The Government introduced a Bill last week to delay introduction of the new fire service levy regime on material damage insurance policies, which had been slated to commence by next year.
The new regime, which is set out in the Fire and Emergency New Zealand Act 2017, marks a significant shift away from the current regime. It will provide an expansion of the types of policies covered, the introduction of general anti-avoidance provisions, a scale for penalties payable, and a reversal of the burden when disputing the levy assessment of Fire and Emergency New Zealand (FENZ). Click here for our earlier report.
Under the Act, regulations are required to give effect to the new regime. However, the complexity of the proposed changes means that it has not been possible to finalise the regulations and allow the industry to implement system changes by 1 July 2019, as currently required by the Act.
The new Bill will delay commencement of the new regime for a further two years until 1 July 2021, with the possibility that this could be brought forward. The Government has said that its current intention is to implement the new regime on 1 July 2020. In the meantime, the old regime is effectively continued under the transitional provisions in the Act.
In addition to delaying the new regime, the Bill also exempts museums, art galleries and whare taonga from the levy from 1 July 2019.
Draft regulations up for consultation
Meanwhile, the Government has released the proposed regulations for consultation. Full details of the draft Fire and Emergency New Zealand (Levy) Regulations 2018 are here. Of interest to many insureds will be a provision for levy relief where insureds are faced with a levy under the new regime that is at least double the amount that would have been payable under the old regime.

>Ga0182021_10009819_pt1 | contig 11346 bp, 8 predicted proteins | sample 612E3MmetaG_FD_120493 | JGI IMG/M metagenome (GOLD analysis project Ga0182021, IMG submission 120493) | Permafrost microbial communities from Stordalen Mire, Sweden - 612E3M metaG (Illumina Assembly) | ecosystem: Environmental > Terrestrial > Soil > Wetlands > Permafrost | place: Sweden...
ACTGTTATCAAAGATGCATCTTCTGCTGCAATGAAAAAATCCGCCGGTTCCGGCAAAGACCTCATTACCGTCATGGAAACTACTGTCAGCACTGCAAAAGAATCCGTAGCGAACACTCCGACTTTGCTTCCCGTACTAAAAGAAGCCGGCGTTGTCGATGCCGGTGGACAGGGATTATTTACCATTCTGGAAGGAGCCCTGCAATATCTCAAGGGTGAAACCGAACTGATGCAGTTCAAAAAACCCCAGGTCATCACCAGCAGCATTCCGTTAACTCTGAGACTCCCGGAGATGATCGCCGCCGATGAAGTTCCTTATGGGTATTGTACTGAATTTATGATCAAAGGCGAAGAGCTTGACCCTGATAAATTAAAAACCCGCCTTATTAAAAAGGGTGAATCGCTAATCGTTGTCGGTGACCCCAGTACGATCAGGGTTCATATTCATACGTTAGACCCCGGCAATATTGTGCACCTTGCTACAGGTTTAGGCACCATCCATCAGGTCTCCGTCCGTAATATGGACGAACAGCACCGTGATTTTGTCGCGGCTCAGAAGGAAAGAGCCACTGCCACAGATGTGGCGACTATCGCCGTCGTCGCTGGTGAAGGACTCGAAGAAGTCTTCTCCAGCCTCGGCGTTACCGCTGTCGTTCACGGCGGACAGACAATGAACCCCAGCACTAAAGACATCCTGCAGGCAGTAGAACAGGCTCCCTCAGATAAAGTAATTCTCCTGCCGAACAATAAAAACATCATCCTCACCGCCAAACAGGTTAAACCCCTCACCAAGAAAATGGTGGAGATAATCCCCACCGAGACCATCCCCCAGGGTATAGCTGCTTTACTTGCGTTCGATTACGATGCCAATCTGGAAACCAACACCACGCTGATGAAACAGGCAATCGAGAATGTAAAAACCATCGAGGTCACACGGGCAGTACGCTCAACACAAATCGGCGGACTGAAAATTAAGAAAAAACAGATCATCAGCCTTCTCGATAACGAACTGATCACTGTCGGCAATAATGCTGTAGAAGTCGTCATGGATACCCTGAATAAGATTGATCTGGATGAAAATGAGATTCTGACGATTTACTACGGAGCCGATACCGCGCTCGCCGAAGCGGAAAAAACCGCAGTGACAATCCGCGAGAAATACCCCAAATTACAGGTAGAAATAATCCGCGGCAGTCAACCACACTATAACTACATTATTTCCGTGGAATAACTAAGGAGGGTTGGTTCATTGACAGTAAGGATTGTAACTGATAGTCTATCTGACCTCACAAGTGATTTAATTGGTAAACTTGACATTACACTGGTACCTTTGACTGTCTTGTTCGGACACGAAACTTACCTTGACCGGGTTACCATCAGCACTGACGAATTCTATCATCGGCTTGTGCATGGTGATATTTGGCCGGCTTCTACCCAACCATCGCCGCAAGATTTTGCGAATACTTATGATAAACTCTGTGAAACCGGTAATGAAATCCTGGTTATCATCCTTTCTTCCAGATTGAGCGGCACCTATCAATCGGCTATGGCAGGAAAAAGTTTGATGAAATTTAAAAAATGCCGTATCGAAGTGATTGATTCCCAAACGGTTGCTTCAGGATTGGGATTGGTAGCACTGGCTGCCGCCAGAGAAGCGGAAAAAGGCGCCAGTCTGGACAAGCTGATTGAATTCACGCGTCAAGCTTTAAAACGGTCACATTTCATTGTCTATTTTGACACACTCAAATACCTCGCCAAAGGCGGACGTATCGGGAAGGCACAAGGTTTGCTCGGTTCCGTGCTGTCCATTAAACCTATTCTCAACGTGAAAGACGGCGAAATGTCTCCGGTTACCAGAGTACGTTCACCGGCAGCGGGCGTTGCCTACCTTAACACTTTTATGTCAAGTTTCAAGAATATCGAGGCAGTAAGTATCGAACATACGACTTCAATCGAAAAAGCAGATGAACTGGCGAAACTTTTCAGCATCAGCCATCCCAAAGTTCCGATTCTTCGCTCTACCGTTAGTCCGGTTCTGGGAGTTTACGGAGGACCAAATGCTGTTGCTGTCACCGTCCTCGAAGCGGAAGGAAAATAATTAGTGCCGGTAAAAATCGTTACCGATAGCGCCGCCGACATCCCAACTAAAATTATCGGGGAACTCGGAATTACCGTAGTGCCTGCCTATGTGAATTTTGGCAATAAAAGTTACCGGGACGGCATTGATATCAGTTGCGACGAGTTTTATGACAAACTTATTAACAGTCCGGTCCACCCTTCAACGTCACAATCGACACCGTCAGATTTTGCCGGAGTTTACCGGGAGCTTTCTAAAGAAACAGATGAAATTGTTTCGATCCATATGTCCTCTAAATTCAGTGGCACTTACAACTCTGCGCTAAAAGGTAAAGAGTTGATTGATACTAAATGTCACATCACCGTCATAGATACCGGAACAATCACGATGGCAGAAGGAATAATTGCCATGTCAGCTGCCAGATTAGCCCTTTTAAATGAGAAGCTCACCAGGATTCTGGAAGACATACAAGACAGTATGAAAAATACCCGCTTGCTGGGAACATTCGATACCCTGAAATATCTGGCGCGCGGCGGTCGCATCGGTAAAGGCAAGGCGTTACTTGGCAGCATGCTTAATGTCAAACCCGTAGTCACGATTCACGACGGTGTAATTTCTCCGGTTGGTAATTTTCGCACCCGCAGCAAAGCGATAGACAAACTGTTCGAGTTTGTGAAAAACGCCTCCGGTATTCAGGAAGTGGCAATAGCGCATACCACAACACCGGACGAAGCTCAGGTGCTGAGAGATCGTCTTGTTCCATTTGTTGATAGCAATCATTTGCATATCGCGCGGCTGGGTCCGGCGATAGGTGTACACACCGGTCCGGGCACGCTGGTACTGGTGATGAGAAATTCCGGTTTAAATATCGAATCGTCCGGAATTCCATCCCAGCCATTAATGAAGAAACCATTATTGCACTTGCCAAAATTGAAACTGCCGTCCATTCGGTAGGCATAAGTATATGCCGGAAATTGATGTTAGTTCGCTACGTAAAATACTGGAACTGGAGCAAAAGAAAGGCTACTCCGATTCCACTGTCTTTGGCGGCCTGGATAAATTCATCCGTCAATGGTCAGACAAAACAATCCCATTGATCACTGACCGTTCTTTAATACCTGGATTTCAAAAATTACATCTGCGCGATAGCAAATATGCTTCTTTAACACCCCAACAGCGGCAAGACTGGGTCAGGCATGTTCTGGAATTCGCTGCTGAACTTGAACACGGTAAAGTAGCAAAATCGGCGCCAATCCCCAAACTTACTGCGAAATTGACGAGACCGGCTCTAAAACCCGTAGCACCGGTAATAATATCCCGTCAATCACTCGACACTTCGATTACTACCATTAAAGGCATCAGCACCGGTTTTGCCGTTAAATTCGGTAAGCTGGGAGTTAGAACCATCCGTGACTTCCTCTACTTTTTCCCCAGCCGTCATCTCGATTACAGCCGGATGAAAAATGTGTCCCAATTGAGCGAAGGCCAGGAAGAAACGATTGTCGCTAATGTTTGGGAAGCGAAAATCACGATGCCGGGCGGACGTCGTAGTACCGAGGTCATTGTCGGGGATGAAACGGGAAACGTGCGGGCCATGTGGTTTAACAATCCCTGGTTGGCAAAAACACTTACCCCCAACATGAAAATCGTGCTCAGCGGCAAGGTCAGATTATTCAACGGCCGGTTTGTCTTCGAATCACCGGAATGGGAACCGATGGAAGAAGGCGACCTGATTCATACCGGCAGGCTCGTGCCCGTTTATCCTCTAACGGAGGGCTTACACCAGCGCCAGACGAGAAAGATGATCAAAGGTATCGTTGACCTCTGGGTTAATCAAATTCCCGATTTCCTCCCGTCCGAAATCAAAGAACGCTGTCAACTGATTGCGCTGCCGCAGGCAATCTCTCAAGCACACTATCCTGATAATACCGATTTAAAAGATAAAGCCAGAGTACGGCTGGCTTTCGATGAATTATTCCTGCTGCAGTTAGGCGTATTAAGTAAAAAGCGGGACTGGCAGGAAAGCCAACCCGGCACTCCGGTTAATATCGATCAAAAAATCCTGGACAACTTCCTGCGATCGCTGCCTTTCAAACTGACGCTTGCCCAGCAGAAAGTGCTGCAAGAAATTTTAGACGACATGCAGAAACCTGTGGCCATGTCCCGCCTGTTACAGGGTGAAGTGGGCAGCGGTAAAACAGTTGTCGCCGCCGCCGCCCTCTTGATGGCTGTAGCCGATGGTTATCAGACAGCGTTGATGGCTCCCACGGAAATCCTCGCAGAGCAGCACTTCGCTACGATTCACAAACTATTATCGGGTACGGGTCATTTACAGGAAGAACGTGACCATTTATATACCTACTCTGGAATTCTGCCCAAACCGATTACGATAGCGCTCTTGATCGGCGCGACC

The new regulations also set out categories of exempt property and insurance, rules for the calculation of levies for mixed property policies, and the information required to be provided by levy payers in their returns.
Finally, the Government has flagged further amendments to the new regime, including:
The definition of “amount insured”. As we and others in the industry have said, this term is not commonly used in insurance policies. Most policies instead provide for a “sum insured”. The Government had intended that the industry would need to calculate “the actual level of cover” available under a policy. It has now recognised that this is onerous, and has said that the “amount insured” can be calculated on the sum insured, but only where it is both fair and reasonable and the greatest value of insurance available over the term of the contract. In our view, this new definition remains unnecessarily onerous and uncertain.
Property covered by overlapping insurance policies. The new regime will also be amended so that levies are only charged once where property is covered by overlapping insurance policies. Under the existing regime, levies are calculated on each insurance contract, regardless of whether the insured property is already insured under another contract for which levies have been paid, with the result that levies are paid twice in respect of the same property. This is a welcome change.
Bell Gully will continue to monitor the progress of the Bill and proposed regulations. If you have any questions about this update, please contact the authors or your usual Bell Gully adviser.
This publication is necessarily brief and general in nature. You should seek professional advice before taking any action in relation to the matters dealt with in this publication.